INSIGHT: How to prepare IT environments for unexpected events
- 04 June, 2015 05:01
Most business leaders believe their disaster recovery measures are adequate, but fail to comprehend the full scale of possible events and their repercussions.
Businesses should therefore re-examine their disaster recovery plans regularly.
If companies assume that a disaster or failure is inevitable, and take into account the things they don’t know or can't prepare for, it can spell the difference between surviving a disaster and being destroyed by it.
There is no way for businesses to predict hardware or software failures, human error, or natural disasters. But, by acknowledging that some of these events will inevitably happen, companies can be better prepared.
“Many of us concentrate on things we already know and, time and time again, we fail to accept that there are things we don’t know, which we should take into consideration,” says Lincoln Goldsmith, general manager A/NZ, Acronis.
“If we are aware of this, we can begin to actively pre-empt those unexpected events that could cause havoc to IT systems.”
Companies that assume a disaster is inevitable and prepare accordingly can more easily handle unpredictable and potentially damaging influences outside of their control.
Acronis, which is preparing to launch its Disaster Recovery Cloud, has outlined four things companies should consider as they work to prepare their business and IT infrastructure from potentially damaging unexpected events:
1. Control the human factor
When a disaster hits and systems are down, Goldsmith says IT teams become inundated with calls from people wanting to know when everything will be up and running again.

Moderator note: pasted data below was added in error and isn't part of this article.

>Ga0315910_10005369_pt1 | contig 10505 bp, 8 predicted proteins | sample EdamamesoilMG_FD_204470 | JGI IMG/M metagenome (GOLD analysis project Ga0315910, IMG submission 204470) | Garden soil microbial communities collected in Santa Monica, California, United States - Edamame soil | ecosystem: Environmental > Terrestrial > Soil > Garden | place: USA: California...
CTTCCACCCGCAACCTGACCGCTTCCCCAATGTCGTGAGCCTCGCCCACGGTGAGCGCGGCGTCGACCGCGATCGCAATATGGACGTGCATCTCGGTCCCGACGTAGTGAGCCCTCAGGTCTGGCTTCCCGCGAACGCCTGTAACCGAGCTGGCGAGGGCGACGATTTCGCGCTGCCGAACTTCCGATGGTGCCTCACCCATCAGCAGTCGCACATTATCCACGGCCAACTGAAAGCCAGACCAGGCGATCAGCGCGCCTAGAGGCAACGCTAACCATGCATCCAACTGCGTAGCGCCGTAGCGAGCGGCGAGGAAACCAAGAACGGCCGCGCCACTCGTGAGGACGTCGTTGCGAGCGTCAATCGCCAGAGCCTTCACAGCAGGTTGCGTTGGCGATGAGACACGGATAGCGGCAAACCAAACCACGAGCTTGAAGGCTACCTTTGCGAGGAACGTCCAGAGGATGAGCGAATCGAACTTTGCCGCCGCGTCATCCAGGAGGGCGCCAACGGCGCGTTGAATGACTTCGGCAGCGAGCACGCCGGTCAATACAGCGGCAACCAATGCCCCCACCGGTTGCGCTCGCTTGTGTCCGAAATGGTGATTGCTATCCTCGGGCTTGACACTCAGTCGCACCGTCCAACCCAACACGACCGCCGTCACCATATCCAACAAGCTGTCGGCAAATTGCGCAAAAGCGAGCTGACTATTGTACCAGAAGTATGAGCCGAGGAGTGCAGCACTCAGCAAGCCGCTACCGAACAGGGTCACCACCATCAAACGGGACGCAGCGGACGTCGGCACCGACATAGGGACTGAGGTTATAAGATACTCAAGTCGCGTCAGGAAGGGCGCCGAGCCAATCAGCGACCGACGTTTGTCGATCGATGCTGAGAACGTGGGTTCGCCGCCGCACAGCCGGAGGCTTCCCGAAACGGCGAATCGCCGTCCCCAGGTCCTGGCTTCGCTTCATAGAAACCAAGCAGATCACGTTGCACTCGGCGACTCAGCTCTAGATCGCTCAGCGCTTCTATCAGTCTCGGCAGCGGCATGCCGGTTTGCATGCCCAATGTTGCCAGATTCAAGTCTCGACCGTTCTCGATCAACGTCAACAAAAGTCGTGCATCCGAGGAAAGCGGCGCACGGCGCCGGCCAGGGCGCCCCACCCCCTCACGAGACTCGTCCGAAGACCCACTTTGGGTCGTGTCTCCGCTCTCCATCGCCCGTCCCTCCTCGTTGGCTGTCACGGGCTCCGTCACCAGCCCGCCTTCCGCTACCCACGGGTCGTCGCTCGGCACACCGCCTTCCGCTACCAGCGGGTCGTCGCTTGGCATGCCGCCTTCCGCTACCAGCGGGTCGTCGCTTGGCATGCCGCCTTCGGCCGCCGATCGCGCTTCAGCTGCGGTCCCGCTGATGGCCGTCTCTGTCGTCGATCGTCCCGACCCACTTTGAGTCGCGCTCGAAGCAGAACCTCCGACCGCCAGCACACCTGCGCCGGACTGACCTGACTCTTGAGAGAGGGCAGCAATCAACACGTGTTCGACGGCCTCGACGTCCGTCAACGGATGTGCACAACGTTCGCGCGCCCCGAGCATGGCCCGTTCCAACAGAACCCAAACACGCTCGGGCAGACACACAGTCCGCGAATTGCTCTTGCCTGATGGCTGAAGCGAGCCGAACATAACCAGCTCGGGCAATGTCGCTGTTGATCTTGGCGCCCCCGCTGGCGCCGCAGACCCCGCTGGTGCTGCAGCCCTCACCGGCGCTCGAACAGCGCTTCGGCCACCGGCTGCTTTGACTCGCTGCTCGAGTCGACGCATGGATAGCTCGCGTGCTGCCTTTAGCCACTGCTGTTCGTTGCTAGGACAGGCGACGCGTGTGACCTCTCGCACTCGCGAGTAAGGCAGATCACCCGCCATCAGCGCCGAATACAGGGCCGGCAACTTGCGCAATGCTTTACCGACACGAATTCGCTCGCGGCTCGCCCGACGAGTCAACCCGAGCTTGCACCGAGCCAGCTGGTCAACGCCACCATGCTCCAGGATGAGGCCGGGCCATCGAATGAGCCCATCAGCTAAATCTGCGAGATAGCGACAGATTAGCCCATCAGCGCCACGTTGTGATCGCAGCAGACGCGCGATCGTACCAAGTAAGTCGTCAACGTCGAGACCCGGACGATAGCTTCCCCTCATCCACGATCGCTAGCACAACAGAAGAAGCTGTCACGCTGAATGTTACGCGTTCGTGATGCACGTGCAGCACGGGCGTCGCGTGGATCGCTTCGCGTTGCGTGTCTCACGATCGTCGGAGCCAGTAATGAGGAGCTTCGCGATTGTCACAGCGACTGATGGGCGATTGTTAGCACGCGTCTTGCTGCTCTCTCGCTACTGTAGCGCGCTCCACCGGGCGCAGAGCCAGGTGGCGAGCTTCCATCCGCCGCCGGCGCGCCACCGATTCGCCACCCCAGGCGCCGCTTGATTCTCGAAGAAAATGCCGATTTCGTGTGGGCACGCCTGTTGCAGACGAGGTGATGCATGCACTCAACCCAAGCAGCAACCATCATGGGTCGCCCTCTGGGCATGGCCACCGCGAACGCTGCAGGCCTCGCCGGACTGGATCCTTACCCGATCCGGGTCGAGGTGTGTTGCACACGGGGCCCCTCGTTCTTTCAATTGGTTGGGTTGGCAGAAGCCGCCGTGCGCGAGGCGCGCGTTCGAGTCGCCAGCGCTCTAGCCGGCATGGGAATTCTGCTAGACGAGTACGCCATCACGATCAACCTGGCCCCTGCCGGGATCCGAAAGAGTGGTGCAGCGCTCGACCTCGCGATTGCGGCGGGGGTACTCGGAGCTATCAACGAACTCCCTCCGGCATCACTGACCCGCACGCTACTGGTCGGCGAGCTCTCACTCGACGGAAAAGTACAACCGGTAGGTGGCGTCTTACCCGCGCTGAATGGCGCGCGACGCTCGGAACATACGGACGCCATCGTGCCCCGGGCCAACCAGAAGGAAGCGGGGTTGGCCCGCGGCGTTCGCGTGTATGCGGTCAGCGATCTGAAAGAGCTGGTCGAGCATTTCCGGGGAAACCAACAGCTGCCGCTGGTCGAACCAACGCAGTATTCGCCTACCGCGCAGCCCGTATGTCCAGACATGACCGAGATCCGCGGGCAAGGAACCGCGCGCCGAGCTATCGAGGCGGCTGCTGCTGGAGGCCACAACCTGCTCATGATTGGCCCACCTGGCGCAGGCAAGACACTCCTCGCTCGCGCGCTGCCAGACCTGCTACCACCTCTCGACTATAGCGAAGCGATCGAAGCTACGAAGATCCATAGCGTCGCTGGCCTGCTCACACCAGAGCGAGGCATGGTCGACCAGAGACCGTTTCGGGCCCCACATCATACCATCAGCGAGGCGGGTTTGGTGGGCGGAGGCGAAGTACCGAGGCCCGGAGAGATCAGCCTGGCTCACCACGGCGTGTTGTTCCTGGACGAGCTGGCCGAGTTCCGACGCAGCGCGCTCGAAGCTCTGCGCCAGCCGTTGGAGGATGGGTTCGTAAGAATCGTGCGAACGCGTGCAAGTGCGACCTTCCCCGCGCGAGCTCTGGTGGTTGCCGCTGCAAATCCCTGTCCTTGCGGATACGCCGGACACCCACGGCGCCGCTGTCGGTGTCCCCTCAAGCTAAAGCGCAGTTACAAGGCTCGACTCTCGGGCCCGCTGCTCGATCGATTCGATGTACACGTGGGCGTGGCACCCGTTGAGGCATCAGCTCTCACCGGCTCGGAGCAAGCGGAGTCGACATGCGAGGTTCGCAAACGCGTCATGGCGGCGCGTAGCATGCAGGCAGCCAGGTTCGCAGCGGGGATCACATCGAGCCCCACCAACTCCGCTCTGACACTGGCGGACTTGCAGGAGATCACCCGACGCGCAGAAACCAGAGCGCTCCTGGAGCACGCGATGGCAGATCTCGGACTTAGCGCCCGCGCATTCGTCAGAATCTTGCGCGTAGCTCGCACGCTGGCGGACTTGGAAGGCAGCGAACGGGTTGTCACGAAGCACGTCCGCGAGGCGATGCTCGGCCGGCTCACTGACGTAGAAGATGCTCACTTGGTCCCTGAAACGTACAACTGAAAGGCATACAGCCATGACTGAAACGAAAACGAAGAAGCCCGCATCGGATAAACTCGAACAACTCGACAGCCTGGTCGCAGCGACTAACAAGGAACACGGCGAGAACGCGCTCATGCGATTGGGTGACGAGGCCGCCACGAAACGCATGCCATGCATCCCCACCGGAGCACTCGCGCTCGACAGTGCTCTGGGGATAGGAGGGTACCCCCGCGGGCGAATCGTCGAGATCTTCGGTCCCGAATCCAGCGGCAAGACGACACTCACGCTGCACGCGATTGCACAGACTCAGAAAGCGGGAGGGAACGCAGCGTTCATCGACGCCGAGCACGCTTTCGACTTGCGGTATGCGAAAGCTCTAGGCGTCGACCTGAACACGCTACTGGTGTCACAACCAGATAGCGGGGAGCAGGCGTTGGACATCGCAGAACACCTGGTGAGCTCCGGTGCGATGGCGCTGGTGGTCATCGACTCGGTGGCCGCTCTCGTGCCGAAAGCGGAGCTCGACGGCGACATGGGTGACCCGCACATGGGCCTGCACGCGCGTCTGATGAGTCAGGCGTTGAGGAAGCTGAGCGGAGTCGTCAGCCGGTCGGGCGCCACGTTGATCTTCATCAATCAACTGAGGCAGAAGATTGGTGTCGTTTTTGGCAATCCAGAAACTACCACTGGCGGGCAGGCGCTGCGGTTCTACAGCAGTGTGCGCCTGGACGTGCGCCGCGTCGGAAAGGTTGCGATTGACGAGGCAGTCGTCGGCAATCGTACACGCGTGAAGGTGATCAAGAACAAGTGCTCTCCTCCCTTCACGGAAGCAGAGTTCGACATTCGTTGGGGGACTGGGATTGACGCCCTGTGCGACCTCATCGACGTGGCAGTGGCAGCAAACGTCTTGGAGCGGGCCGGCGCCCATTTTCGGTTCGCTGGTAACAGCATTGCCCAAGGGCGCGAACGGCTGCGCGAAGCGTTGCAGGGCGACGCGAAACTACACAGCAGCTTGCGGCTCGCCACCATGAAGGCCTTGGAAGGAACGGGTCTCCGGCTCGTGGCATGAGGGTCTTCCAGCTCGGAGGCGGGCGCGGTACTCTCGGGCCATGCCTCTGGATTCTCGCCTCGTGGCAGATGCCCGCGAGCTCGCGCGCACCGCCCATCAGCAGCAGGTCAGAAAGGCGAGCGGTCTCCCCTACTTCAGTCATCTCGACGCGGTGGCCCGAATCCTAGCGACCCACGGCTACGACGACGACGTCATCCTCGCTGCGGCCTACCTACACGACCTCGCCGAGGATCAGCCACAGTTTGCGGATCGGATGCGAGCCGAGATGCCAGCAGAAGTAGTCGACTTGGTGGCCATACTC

“This can distract them from calmly handling the situation while reliably executing all recovery tasks,” he adds. “They may make mistakes under the stress of this situation, regardless of how good they are at their jobs.
“But if the team practises for disaster, it can minimise potential fallout.”
2. Regularly test recovery
“IT environments are constantly changing, especially in the age of the software-defined data centre,” Goldsmith adds.
"Software upgrades and patches, hardware changes, new applications, employee turnover, and organisational changes can sometimes render the best disaster recovery plans useless.”
Until it is actually tried out, Goldsmith believes it is difficult to know how effective a disaster plan will be. “That’s why regular testing is critical to recovery in a real-life situation,” he adds.
3. Leverage automation
“Even with testing, it can be tricky to know for sure that all the complex recovery processes will execute exactly as planned,” Goldsmith says.
“Automation can mitigate this. If disaster recovery plans are automated to execute at the push of a button, rather than stored as a list of instructions in Word or Excel files, there is a much higher chance the solution will work exactly as designed.”
4. Ensure help is available
When disasters affect communities rather than just businesses, Goldsmith says employees may be focused on protecting their families and saving their property.
“This distracts them from working on business recovery and, by the time they are ready to work, it may be too late.
“Having someone off-premises, unaffected by the same calamity, who is capable of providing professional support while others are dealing with their own problems is vital.”
Going forward, Goldsmith advises organisations; “don’t underestimate the value of a strong disaster recovery partner, and make sure you work with a provider that will suit your business’s specific needs.”
“It might be impossible to truly predict disruptive or damaging events, but at least businesses can prepare for them with a little bit of insight and some help from experts in the field,” he adds.